Supplementary Figure 3 Intact mGluR-LTD in GluA1C2KI and GluA2C1KI mice

(a) Intact PP-LFS-induced LTD in GluA1C2KI mice (WT = 65.05 ± 9.27%, n = 5 slices from 5 mice; A1C2KI = 68.58 ± 8.64%, n = 6 slices from 6 mice, two tailed t-test at 95% confidence interval, t(9) = -0.278, p = 0.787). (b) NMDAR independence of PP-LFS-LTD (WT = 66.06 ± 7.09%, n = 7 slices from 7 mice; A1C2KI = 65.13 ± 9.00%, n = 5 slices from 5 mice; A2C1KI = 58.28 ± 4.81%, n = 5 slices from 5 mice, F(2, 14) = 0.326, p = 0.737). (c) Dependence of PP-LFS-LTD on mGluR (WT = 92.84 ± 3.65%, n = 6 slices from 6 mice; A1C2KI = 97.17 ± 13.89%, n = 4 slices from 4 mice; A2C1KI = 88.56 ± 15.20%, n = 4 slices from 4 mice, F(2, 11) = 0.148, p = 0.864). One-way ANOVA test was used for b, c. Scale bar: 50 pA/25 ms. Data were presented as mean ± s.e.m.

Supplementary Figure 4 Intact DHPG-induced LTD in GluA2C1KI mice

(a) Lack of effect of AP5 on DHPG-LTD (WT = 75.81 ± 5.33%, n = 4 slices from 4 mice; A2C1KI = 67.52 ± 4.75%, n = 4 slices from 4 mice, t(6) = 1.161, p = 0.290). (b) Blockade of DHPG-LTD by MPEP (WT = 111.37 ± 5.70%, n = 4 slices from 4 mice; A2C1KI = 118.55 ± 9.49%, n = 4 slices from 4 mice, t(6) = −0.648, p = 0.541). Two-tailed t-test at 95% confidence interval. Scale bar: 50 pA/25 ms. Data were presented as mean ± s.e.m.

Supplementary Figure 5 Dendritic spines and basal AMPARs in GluA1C2KI and GluA2C1KI mice

(a) Sample dendritic segments of cultured hippocampal neurons stained for MAP2 and F-actin (phalloidin) showing dendritic spines. Scale bar: 2 μm. (b) Summary graph of spine length (μm) (WT = 1.05 ± 0.02, n = 32 neurons from 3 independent cultures; A1C2KI = 1.07 ± 0.04, n = 12 neurons from 3 independent cultures, p = 0.701 compared to WT; A2C1KI = 1.07 ± 0.02, n = 19 neurons from 3 independent cultures, p = 0.647 compared to WT; F(2, 60) = 0.138, p = 0.872). (c) Summary graph of spine density (spines/20 μm) (WT = 12.33 ± 0.41, n = 24 neurons from 3 independent cultures; A1C2KI = 12.92 ± 0.63, n = 12 neurons from 3 independent cultures, p = 0.418 compared to WT; A2C1KI = 13.11 ± 0.45, n = 19 neurons from 3 independent cultures, p = 0.219 compared to WT; F(2, 52) = 0.842, p = 0.436). (d) Cultured hippocampal neurons stained for basal surface GluA2 (GluA2-NTD) and synaptophysin. Scale bar: 20 μm. (e) Normalized basal surface (non-permeabilized) GluA2 fluorescence intensity (WT = 1.01 ± 0.03, n = 55 neurons from 3 independent cultures; A1C2KI = 1.01 ± 0.05, n =29 neurons from 3 independent cultures, p = 0.293 compared to WT; A2C1KI = 0.76 ± 0.04, n = 35 neurons from 3 independent cultures, ***p = 0.000003 compared to WT; F(2, 116) = 16.797, p = 0.0000004). (f) Normalized basal total (permeabilized) GluA2 fluorescence intensity (WT = 1.00 ± 0.05, n = 16 neurons from 3 independent cultures; A1C2KI = 0.91 ± 0.06, n = 12 neurons from 3 independent cultures, p = 0.319 compared to WT; A2C1KI = 0.92 ± 0.06, n = 16 neurons from 3 independent cultures, p = 0.051 compared to WT; F(2,41) = 0.718, p = 0.494). (g) Normalized basal total synaptophysin fluorescence intensity (WT = 1.00 ± 0.05, n = 42 neurons from 3 independent cultures; A1C2KI = 1.02 ± 0.05, n = 34 neurons from 3 independent cultures, p = 0.728 compared to WT; A2C1KI = 1.00 ± 0.05, n = 30 neurons from 3 independent cultures, p = 0.969 compared to WT; F(2,103) = 0.083, p = 0.921). One-way ANOVA followed by post-hoc Fisher’s LSD multiple comparison test was used for b, c,e-g. Data were presented as mean ± s.e.m. ***p < 0.001.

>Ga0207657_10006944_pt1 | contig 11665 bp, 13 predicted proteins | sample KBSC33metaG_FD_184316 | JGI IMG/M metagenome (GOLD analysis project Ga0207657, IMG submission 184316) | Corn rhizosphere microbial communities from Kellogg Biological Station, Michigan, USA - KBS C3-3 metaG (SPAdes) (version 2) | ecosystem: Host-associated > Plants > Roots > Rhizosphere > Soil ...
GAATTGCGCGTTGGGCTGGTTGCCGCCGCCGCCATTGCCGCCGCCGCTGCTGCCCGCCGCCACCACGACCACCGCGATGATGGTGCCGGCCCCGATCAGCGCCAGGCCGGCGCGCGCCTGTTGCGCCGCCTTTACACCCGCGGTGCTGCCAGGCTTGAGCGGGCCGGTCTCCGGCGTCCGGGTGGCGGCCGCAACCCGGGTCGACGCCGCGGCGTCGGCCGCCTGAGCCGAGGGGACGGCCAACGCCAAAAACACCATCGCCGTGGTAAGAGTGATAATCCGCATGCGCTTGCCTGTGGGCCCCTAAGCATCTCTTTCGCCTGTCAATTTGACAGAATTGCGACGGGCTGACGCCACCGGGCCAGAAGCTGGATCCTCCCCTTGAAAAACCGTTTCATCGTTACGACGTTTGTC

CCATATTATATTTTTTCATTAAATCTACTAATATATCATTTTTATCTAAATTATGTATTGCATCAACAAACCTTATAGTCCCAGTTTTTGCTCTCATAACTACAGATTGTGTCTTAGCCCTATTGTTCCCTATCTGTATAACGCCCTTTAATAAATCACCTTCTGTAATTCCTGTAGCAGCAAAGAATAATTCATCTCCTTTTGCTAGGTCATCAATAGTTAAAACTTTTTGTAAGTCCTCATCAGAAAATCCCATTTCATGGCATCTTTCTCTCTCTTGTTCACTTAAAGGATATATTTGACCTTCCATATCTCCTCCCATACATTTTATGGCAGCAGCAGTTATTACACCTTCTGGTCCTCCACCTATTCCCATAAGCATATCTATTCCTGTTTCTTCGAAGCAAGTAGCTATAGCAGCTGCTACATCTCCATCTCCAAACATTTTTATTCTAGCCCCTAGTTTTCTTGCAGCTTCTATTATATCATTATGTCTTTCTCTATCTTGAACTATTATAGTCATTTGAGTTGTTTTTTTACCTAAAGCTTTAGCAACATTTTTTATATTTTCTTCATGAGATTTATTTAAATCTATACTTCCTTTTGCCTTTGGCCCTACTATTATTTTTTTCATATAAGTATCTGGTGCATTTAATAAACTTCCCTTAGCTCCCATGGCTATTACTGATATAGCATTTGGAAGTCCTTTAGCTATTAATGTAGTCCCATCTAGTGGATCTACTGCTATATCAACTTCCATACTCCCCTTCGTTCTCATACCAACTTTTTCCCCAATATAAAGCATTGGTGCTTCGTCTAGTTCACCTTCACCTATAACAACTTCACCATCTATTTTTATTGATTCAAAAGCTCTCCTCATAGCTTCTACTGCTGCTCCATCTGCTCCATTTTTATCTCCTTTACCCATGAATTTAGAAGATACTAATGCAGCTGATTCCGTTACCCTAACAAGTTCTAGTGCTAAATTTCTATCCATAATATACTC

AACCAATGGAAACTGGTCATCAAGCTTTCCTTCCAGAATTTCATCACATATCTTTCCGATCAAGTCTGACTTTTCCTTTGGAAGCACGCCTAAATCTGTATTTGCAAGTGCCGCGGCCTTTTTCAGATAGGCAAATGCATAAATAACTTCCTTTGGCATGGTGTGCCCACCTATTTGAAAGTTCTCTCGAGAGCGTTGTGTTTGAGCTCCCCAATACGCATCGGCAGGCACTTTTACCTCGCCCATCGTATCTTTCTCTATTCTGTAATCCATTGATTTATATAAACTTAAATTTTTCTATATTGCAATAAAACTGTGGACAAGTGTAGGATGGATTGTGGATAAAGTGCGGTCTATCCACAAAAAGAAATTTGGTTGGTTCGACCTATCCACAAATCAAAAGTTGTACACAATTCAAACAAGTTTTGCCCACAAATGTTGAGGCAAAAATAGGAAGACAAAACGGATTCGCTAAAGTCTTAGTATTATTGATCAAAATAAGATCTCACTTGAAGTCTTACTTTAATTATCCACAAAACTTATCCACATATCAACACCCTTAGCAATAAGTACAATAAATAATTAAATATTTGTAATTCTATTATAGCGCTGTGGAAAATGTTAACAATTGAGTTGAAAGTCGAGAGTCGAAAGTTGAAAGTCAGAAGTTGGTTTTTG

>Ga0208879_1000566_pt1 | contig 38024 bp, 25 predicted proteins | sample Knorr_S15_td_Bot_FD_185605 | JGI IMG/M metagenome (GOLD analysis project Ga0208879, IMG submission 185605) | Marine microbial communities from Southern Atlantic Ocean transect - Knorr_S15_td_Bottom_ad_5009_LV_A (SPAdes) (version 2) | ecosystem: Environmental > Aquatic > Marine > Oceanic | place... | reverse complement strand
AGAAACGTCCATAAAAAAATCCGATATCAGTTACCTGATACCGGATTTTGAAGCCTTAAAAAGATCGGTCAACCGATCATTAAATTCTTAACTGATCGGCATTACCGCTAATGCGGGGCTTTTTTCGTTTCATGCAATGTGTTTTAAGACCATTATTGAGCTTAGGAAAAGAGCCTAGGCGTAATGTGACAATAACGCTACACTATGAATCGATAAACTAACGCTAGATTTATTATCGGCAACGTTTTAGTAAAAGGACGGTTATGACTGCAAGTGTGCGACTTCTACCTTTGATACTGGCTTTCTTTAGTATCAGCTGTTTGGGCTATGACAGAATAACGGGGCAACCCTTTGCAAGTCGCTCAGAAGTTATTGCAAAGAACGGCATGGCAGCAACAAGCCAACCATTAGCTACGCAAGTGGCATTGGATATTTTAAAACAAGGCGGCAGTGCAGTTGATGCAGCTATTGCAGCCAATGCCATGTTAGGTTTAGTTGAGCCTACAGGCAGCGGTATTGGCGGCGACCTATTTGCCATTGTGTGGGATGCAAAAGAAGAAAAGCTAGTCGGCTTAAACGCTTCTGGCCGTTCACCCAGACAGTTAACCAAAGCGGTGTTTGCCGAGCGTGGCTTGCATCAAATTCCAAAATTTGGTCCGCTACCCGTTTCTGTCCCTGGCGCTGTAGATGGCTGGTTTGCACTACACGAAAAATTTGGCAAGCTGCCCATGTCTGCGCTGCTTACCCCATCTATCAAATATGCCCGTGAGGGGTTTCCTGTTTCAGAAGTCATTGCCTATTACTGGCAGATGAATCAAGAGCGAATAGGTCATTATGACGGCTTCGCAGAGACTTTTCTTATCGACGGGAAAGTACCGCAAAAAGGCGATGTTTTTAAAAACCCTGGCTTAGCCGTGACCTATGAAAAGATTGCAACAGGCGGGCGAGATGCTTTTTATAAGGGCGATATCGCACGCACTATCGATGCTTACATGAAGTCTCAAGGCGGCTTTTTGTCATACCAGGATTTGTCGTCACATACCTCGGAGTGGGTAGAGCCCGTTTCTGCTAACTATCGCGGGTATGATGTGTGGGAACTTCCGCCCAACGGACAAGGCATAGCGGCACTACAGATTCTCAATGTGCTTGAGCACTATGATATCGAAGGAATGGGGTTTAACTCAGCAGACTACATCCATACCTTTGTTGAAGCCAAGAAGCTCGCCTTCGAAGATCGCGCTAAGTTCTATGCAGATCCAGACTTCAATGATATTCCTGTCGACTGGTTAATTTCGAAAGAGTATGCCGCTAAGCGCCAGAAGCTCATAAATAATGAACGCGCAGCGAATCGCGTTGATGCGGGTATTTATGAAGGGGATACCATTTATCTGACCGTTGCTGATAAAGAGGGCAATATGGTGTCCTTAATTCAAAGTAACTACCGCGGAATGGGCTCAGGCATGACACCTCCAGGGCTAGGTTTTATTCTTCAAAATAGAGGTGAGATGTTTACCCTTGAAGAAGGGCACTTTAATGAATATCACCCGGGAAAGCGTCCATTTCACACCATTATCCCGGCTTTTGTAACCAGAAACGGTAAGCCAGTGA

Supplementary Figure 6 Locomotor activity and anxiety in GluA1C2KI and GluA2C1KI mice

(a) Total travel distance (meters) in the open field test (WT = 14.66 ± 1.17, n = 12 mice; A1C2KI = 20.29 ± 1.65, n = 13 mice, **p = 0.003 compared to WT; A2C1KI = 14.21 ± 0.83, n = 16 mice, p = 0.873 compared to WT; F(2,38) = 7.508, p = 0.002). (b) Total time (seconds) spent in the center arena of the open field (WT = 17.17 ± 2.71, n = 12 mice; A1C2KI = 16.25 ± 2.41, n =13 mice; A2C1KI = 11.53 ± 3.18, n = 16 mice; F(2, 38) = 1.172, p = 0.321). (c) Ratios of open/closed arm entries in the elevated plus maze test (WT = 0.89 ± 0.11, n = 12 mice; A1C2KI = 1.19 ± 0.14, n = 13 mice; A2C1KI = 1.07 ± 0.15, n = 16 mice; F(2, 38) = 1.075, p = 0.352). (d) Ratios of time spent in open/closed arms (WT = 0.36 ± 0.06, n = 12 mice; A1C2KI = 0.65 ± 0.20, n =13 mice; A2C1KI = 0.53 ± 0.10, n = 16 mice; F(2, 38) = 1.079, p = 0.350). One-way ANOVA followed by post-hoc Fisher’s LSD multiple comparison test was used for a-d. Data were presented as mean ± s.e.m. **p<0.01.

Supplementary Figure 7 Spatial and fear memory deficits in GluA1C2KI and GluA2C1KI mice